GFR, ABI, High Blood Pressure Associated With Poor Prognosis in Patients With CKD

A recent study found that patients with chronic kidney disease (CKD) had a poor prognosis based on glomerular filtration rate (GFR), ankle-brachial index (ABI), and high systolic blood pressure in a 16-week exercise program.

A 16-week exercise program demonstrated lower glomerular filtration rate (GFR), ankle-brachial index (ABI), and higher systolic blood pressure were associated with a poor prognosis in patients with chronic kidney disease (CKD), according to a study published in Reports in Public Health and conducted in Brazil. The aim of this study was to analyze the effects of the exercise intervention and cardiovascular disease risk factors on survival, quality of life, and CKD progression during follow-up.

The study was conducted during the 3-year post-trial observational follow-up of patients who underwent a 16-week exercise training program. The study was meant to assess how an exercise program would affect GFR, blood pressure, glucose and lipids, health-related quality of life (HRQOL), ABI, and the functional capacity of hypertensive adults with CKD.

Patients were included if they were non-diabetic aged 18 years and older who were diagnosed with high blood pressure and an estimated GFR (eGFR) between 15 and 59 mL/minute/1.73m2. Patients with severe disability or amputated lower limbs without prosthesis, a history of acute myocardial infarction in the previous 6 months, and previous kidney transplants were excluded from the study.

There were 150 patients who were included in baseline measurements of the study. All outcome variables were measured 8 weeks after enrollment and at the end of the 16 weeks. All patients were followed for 3 years after the baseline assessment.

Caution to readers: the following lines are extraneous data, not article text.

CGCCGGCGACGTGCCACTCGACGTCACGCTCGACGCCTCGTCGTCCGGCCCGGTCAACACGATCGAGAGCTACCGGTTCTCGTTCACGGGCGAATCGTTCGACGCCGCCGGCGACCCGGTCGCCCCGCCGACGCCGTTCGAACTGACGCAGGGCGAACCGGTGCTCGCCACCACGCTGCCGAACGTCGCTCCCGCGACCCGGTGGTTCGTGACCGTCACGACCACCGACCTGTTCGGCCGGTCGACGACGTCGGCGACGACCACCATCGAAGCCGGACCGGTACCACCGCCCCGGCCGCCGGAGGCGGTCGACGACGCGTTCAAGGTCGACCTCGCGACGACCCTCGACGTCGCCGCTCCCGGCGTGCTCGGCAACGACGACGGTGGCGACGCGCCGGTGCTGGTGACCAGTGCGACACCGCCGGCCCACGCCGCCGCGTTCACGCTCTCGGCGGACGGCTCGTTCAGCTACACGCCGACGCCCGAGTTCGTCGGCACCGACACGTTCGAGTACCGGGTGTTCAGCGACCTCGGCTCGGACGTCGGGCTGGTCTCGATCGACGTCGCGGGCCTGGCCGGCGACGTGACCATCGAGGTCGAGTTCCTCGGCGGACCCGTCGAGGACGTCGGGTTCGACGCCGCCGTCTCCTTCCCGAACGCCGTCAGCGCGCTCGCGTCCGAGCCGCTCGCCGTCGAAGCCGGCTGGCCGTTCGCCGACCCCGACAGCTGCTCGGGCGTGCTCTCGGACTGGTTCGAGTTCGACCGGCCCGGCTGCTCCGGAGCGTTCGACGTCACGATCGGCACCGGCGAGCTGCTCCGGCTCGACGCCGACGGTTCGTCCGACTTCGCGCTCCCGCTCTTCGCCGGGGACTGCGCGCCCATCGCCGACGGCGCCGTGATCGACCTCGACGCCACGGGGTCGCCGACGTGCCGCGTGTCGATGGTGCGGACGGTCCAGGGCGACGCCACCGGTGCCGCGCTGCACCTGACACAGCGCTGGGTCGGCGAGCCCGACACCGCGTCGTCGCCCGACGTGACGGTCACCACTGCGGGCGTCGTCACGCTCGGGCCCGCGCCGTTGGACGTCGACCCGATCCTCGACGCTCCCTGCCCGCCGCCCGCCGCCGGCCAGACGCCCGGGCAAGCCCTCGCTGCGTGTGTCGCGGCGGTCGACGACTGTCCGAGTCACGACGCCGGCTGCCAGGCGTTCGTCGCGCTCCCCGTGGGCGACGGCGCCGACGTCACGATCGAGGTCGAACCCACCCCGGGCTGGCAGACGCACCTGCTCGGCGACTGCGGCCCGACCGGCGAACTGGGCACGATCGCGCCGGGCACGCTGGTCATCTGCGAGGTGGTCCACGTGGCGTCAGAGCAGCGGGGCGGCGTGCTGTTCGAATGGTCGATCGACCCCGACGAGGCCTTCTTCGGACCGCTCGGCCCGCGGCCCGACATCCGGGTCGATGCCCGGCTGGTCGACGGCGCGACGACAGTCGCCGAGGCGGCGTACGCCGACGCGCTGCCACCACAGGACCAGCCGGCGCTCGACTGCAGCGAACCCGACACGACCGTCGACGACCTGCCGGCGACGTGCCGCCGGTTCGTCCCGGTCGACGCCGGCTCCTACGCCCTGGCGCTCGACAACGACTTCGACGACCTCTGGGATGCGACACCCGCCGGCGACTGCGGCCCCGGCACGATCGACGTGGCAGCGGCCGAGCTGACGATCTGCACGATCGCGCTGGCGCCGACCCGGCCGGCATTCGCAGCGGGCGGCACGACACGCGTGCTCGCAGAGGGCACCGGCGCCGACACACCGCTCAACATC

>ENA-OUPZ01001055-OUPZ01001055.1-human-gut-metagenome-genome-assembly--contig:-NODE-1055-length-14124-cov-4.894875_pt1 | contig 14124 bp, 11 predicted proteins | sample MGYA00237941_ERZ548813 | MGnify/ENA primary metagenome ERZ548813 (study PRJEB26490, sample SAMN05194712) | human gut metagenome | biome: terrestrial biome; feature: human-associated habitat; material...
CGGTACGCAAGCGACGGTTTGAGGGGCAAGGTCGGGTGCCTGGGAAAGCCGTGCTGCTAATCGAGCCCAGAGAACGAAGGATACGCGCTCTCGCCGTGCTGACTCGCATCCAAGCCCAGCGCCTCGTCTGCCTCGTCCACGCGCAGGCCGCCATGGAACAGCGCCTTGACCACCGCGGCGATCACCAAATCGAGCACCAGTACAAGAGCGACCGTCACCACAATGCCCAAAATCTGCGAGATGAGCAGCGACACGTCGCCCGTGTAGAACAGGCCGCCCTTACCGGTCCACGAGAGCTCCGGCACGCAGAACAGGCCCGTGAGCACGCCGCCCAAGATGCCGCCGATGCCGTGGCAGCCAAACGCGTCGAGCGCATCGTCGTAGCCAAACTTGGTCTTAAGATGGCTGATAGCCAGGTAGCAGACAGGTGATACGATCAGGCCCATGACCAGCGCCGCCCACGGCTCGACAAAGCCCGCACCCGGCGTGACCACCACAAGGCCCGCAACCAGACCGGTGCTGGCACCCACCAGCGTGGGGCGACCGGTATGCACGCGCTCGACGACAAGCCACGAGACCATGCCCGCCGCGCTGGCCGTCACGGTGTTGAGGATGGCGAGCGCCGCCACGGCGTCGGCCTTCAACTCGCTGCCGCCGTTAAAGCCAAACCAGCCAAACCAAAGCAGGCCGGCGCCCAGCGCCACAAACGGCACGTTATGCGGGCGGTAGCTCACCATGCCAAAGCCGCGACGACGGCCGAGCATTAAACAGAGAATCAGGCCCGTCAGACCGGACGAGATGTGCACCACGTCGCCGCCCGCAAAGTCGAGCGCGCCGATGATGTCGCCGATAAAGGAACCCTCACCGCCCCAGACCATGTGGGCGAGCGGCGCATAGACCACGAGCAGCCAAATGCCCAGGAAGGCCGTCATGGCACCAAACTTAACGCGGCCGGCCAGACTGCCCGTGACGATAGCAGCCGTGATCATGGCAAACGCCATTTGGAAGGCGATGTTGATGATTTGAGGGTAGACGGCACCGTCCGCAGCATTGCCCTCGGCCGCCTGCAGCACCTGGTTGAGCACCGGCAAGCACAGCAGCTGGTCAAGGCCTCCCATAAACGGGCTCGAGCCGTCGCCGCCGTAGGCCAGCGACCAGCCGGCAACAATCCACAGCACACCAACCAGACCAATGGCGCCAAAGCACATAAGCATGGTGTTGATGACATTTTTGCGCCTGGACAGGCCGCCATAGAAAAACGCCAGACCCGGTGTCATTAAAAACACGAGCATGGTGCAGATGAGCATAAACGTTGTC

There were 128 patients who were located after 1028.79 (standard error [SE], 23.88) days from the trial inception with 23 who refused to reevaluate for GFR and HRQOL. Participants had a mean age of 65 years and were mostly White women, overweight or obese (mean BMI, 29.9; SE, 0.7/kg/m2), and with slightly reduced renal function (eGFR, 63.4; SE, 2.3mL/minute/1.73m2).

There were 13 patients who died after 3 years out of the 128 patients located. The patients died after a mean of 764.58 (SE, 11.1) days after randomization. No differences in death were found between the exercise and non-exercise groups.

In-trial eGFR (HR, 0.95; 95% CI, 0.92, 0.98) and in-trial ABI (HR, 0.03; 95% CI, 0.002, 0.43) were associated with survival in the univariate analysis. After adjusted analysis, both remained independent predictors of survival.

A univariate analysis for change in GFR demonstrated no influence of the exercise group but GFR was significantly associated with in-trial ABI (β, 0.25, coefficient, 10.44; 95% CI, 1.68, 19.20) and in-trial systolic blood pressure (β, –0.26, coefficient, –0.14; 95% CI, –0.25, 0.02). In the adjusted analysis, in-trial systolic blood pressure and in-trial ABI both remained as independent predictors of CKD progression.

There were some limits to this study, such as a lack of baseline quantitative measures of albuminuria, which is a known risk factor for CKD progression. Also, antiypertensive drug use was not recorded in the study. Approximately one-sixth of patients could not be located, and another one-sixth did not have their GFR estimated in the final assessment. The follow-up study could also be significantly underpowered.

The researchers concluded that short-term benefits of exercise on surrogate end points for patients with CKD do not imply long-term advantages in patient outcomes if infrastructure and life-course educational and motivational support are not provided.

Reference

Bohlke M, Barcellos FC, Santos IS, Mielke GI, Vargas MDM, Hallal PC. Effects of a 16-week physical training on clinical outcomes in patients with hypertension and chronic kidney disease: NEPHROS post-trial follow-up. Cad Saude Publica. 2022;38(5):e00061521. doi:10.1590/0102-311X00061521